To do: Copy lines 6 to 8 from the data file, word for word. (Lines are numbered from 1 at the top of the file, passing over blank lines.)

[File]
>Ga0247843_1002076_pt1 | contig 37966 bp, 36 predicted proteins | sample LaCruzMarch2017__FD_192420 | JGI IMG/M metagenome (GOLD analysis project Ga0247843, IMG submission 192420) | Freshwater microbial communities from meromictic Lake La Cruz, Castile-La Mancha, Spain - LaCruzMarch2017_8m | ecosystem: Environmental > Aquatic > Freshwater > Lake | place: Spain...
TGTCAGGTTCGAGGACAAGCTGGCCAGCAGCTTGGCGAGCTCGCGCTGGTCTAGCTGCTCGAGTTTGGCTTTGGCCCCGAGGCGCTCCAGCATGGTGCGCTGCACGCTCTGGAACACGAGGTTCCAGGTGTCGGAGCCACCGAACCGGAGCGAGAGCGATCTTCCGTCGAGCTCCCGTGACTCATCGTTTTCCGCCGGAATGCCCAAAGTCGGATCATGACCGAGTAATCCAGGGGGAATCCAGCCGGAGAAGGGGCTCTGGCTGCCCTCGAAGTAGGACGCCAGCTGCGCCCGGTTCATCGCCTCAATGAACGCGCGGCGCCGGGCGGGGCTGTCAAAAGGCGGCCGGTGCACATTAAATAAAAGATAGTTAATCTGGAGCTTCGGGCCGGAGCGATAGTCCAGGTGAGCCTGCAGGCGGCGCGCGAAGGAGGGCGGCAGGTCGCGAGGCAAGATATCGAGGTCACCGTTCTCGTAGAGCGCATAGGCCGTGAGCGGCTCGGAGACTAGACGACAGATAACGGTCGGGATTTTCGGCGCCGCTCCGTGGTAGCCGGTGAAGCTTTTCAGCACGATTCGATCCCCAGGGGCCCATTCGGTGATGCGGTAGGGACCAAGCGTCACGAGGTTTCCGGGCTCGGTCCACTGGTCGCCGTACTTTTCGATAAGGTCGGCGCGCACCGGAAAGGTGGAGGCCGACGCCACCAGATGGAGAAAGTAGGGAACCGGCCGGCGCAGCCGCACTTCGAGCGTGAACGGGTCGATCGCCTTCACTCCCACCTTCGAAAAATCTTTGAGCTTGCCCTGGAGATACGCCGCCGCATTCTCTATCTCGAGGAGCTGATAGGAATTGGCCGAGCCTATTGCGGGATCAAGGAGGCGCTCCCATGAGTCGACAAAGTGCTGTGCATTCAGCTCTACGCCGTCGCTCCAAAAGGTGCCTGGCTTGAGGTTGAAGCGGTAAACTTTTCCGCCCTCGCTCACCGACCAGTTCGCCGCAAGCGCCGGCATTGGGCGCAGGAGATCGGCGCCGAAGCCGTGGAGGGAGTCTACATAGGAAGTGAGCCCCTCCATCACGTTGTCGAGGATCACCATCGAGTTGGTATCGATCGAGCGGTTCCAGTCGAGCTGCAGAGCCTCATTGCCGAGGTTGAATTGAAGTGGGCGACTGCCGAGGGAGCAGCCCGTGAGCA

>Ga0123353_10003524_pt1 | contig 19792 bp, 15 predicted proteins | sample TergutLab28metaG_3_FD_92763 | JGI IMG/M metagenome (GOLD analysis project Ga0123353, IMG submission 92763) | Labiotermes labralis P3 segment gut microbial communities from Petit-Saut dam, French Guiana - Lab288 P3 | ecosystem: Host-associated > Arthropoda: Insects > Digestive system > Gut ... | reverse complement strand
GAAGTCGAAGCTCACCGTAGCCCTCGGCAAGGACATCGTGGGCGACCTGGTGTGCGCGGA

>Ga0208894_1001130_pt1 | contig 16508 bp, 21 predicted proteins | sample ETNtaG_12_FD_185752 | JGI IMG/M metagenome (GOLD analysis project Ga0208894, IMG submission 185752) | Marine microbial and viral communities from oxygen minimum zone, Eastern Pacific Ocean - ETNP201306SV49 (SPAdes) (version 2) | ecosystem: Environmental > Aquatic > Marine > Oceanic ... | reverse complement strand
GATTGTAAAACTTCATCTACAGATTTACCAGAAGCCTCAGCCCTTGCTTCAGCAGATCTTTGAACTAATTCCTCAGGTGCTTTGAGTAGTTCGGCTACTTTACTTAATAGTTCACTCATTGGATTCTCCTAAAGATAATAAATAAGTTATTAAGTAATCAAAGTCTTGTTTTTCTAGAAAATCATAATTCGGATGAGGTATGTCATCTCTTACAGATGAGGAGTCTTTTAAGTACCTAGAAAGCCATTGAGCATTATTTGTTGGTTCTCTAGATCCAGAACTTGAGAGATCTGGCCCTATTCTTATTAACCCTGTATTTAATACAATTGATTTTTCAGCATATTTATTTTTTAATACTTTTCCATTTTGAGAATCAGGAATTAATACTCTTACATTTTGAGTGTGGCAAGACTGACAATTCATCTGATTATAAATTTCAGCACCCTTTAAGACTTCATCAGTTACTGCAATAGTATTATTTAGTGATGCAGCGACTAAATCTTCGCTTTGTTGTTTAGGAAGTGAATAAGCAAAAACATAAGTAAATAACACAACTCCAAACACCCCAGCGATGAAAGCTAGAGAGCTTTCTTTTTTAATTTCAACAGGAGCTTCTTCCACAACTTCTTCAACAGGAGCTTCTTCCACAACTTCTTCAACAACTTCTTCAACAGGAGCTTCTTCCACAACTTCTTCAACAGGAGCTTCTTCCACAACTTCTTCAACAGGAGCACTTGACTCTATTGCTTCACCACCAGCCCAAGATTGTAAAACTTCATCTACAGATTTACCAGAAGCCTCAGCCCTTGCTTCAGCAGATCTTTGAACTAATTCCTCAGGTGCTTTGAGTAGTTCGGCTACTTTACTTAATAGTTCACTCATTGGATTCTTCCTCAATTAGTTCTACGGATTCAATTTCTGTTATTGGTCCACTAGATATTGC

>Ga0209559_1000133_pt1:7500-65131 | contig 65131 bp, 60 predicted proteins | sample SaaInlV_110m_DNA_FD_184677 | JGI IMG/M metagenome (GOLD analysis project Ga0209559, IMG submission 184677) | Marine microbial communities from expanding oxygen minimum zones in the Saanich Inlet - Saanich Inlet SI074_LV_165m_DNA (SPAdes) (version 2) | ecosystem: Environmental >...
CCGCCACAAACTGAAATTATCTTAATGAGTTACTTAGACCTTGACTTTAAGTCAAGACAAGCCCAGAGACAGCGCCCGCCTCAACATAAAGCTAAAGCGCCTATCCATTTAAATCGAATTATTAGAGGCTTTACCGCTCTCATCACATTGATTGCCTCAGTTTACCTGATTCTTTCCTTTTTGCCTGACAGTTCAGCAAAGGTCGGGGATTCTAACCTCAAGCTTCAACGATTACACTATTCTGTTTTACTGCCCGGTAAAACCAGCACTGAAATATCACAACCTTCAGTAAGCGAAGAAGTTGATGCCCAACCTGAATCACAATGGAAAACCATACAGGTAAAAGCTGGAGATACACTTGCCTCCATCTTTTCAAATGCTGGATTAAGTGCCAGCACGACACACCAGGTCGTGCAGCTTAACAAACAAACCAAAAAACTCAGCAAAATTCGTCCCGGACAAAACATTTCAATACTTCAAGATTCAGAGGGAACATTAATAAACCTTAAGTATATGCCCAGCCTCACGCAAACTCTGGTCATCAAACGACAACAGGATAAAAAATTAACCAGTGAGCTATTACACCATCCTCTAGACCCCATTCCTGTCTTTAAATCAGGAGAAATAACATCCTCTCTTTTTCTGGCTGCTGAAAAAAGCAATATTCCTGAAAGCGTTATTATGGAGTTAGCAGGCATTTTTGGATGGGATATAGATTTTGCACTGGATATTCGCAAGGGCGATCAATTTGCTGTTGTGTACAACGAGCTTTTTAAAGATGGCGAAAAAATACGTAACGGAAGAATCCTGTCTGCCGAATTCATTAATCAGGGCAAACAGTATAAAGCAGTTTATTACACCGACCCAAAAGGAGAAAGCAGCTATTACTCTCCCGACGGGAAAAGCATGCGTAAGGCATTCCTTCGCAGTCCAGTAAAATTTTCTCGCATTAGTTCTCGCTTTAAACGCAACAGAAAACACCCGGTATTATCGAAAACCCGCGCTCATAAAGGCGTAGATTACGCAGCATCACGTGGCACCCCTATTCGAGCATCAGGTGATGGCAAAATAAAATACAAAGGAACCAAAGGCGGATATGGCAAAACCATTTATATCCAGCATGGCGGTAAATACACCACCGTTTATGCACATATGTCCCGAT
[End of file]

GATTGTAAAACTTCATCTACAGATTTACCAGAAGCCTCAGCCCTTGCTTCAGCAGATCTTTGAACTAATTCCTCAGGTGCTTTGAGTAGTTCGGCTACTTTACTTAATAGTTCACTCATTGGATTCTCCTAAAGATAATAAATAAGTTATTAAGTAATCAAAGTCTTGTTTTTCTAGAAAATCATAATTCGGATGAGGTATGTCATCTCTTACAGATGAGGAGTCTTTTAAGTACCTAGAAAGCCATTGAGCATTATTTGTTGGTTCTCTAGATCCAGAACTTGAGAGATCTGGCCCTATTCTTATTAACCCTGTATTTAATACAATTGATTTTTCAGCATATTTATTTTTTAATACTTTTCCATTTTGAGAATCAGGAATTAATACTCTTACATTTTGAGTGTGGCAAGACTGACAATTCATCTGATTATAAATTTCAGCACCCTTTAAGACTTCATCAGTTACTGCAATAGTATTATTTAGTGATGCAGCGACTAAATCTTCGCTTTGTTGTTTAGGAAGTGAATAAGCAAAAACATAAGTAAATAACACAACTCCAAACACCCCAGCGATGAAAGCTAGAGAGCTTTCTTTTTTAATTTCAACAGGAGCTTCTTCCACAACTTCTTCAACAGGAGCTTCTTCCACAACTTCTTCAACAACTTCTTCAACAGGAGCTTCTTCCACAACTTCTTCAACAGGAGCTTCTTCCACAACTTCTTCAACAGGAGCACTTGACTCTATTGCTTCACCACCAGCCCAAGATTGTAAAACTTCATCTACAGATTTACCAGAAGCCTCAGCCCTTGCTTCAGCAGATCTTTGAACTAATTCCTCAGGTGCTTTGAGTAGTTCGGCTACTTTACTTAATAGTTCACTCATTGGATTCTTCCTCAATTAGTTCTACGGATTCAATTTCTGTTATTGGTCCACTAGATATTGC

>Ga0209559_1000133_pt1:7500-65131 | contig 65131 bp, 60 predicted proteins | sample SaaInlV_110m_DNA_FD_184677 | JGI IMG/M metagenome (GOLD analysis project Ga0209559, IMG submission 184677) | Marine microbial communities from expanding oxygen minimum zones in the Saanich Inlet - Saanich Inlet SI074_LV_165m_DNA (SPAdes) (version 2) | ecosystem: Environmental >...
CCGCCACAAACTGAAATTATCTTAATGAGTTACTTAGACCTTGACTTTAAGTCAAGACAAGCCCAGAGACAGCGCCCGCCTCAACATAAAGCTAAAGCGCCTATCCATTTAAATCGAATTATTAGAGGCTTTACCGCTCTCATCACATTGATTGCCTCAGTTTACCTGATTCTTTCCTTTTTGCCTGACAGTTCAGCAAAGGTCGGGGATTCTAACCTCAAGCTTCAACGATTACACTATTCTGTTTTACTGCCCGGTAAAACCAGCACTGAAATATCACAACCTTCAGTAAGCGAAGAAGTTGATGCCCAACCTGAATCACAATGGAAAACCATACAGGTAAAAGCTGGAGATACACTTGCCTCCATCTTTTCAAATGCTGGATTAAGTGCCAGCACGACACACCAGGTCGTGCAGCTTAACAAACAAACCAAAAAACTCAGCAAAATTCGTCCCGGACAAAACATTTCAATACTTCAAGATTCAGAGGGAACATTAATAAACCTTAAGTATATGCCCAGCCTCACGCAAACTCTGGTCATCAAACGACAACAGGATAAAAAATTAACCAGTGAGCTATTACACCATCCTCTAGACCCCATTCCTGTCTTTAAATCAGGAGAAATAACATCCTCTCTTTTTCTGGCTGCTGAAAAAAGCAATATTCCTGAAAGCGTTATTATGGAGTTAGCAGGCATTTTTGGATGGGATATAGATTTTGCACTGGATATTCGCAAGGGCGATCAATTTGCTGTTGTGTACAACGAGCTTTTTAAAGATGGCGAAAAAATACGTAACGGAAGAATCCTGTCTGCCGAATTCATTAATCAGGGCAAACAGTATAAAGCAGTTTATTACACCGACCCAAAAGGAGAAAGCAGCTATTACTCTCCCGACGGGAAAAGCATGCGTAAGGCATTCCTTCGCAGTCCAGTAAAATTTTCTCGCATTAGTTCTCGCTTTAAACGCAACAGAAAACACCCGGTATTATCGAAAACCCGCGCTCATAAAGGCGTAGATTACGCAGCATCACGTGGCACCCCTATTCGAGCATCAGGTGATGGCAAAATAAAATACAAAGGAACCAAAGGCGGATATGGCAAAACCATTTATATCCAGCATGGCGGTAAATACACCACCGTTTATGCACATATGTCCCGAT